Where Does Placer Gold Come From? – Part 3 Placer

Where Does Placer Gold Come From? – Part 3 Placer

Placer gold mining has been practiced for thousands of years with evidence dating back as far as 2600 BC in ancient Sumeria and Egypt.  The technology required is minimal with only a gold pan you can refine gold in a placer deposit.  The word “placer” comes from the spanish word meaning “pleasure”.  Perhaps an allusion to the delight of finding precious metal in a river bank.  The word was spread as gold bearing gravels were discovered in parts of North America colonized by Spain.  In fact the discovery of gold the primary motivation for Spanish explorers to dig deeper and deeper into the newly discovered continent.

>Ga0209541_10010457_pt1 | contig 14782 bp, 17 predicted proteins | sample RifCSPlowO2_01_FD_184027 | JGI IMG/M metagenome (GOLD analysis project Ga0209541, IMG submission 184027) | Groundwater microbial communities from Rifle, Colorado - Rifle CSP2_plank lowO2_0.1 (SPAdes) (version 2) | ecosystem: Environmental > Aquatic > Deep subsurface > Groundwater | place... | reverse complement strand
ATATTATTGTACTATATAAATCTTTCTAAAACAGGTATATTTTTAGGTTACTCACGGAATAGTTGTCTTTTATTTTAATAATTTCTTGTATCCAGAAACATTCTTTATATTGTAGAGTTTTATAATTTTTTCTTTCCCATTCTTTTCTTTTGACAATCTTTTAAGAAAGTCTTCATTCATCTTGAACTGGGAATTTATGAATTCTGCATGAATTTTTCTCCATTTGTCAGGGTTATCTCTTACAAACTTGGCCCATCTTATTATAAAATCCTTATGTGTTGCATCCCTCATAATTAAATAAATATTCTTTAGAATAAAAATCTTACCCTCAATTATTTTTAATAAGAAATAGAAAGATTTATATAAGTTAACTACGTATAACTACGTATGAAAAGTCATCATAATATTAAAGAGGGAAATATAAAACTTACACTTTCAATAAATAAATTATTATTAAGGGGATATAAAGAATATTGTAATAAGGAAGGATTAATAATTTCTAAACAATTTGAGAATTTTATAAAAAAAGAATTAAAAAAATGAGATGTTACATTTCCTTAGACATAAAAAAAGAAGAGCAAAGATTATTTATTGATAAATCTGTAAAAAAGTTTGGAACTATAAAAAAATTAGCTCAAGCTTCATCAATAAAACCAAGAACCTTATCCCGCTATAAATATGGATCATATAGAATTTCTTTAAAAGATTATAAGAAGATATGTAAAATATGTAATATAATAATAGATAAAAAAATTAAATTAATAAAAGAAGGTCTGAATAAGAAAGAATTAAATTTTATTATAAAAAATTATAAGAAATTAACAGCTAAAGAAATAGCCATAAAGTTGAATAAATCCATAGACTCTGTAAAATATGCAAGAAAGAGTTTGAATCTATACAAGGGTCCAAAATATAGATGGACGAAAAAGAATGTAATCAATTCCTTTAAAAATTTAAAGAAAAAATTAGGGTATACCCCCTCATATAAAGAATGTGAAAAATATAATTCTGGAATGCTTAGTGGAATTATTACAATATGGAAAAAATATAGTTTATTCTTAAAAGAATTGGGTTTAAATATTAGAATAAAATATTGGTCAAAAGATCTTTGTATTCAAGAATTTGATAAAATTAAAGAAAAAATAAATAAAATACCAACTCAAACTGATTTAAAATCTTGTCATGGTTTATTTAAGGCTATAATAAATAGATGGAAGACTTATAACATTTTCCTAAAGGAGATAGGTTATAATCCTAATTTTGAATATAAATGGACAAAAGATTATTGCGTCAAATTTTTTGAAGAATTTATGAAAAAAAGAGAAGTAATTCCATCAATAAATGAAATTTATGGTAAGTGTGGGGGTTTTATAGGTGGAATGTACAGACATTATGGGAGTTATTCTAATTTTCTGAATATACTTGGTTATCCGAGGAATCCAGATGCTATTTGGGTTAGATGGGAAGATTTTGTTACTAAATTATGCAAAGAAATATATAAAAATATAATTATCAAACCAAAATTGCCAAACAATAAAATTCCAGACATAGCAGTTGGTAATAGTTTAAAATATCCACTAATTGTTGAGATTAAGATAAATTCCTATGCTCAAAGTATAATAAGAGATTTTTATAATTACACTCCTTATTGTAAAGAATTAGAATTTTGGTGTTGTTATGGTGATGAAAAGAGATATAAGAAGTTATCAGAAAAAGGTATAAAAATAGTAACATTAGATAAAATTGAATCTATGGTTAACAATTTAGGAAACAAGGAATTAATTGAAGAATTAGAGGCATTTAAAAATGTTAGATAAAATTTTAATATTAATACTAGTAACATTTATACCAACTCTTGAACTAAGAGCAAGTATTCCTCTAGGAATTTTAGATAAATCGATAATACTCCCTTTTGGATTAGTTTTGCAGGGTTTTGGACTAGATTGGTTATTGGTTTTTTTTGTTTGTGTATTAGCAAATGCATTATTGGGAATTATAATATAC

Big Al Jig

As we discussed in the part 1 and part2 gold is created in fantastic cosmic explosions.  It has traveled across the universe and made up a small part of the material that the earth formed from.  Tectonic and volcanic forces collected gold in concentrated lode deposits where it can be mined.  The concept of how gold transfers from lode deposits to placer deposits is pretty straightforward.  Rock holding the gold bearing veins or ore is slowly chiseled and broken by weathering and erosion.  The erosive forces of water, wind, and ice transport rock fragments into drainage systems such as streams and rivers.  Gold and other heavy minerals will settle out in areas in the stream where the water loses momentum or creates a trap.  These traps form into placer deposits over time.

Erosion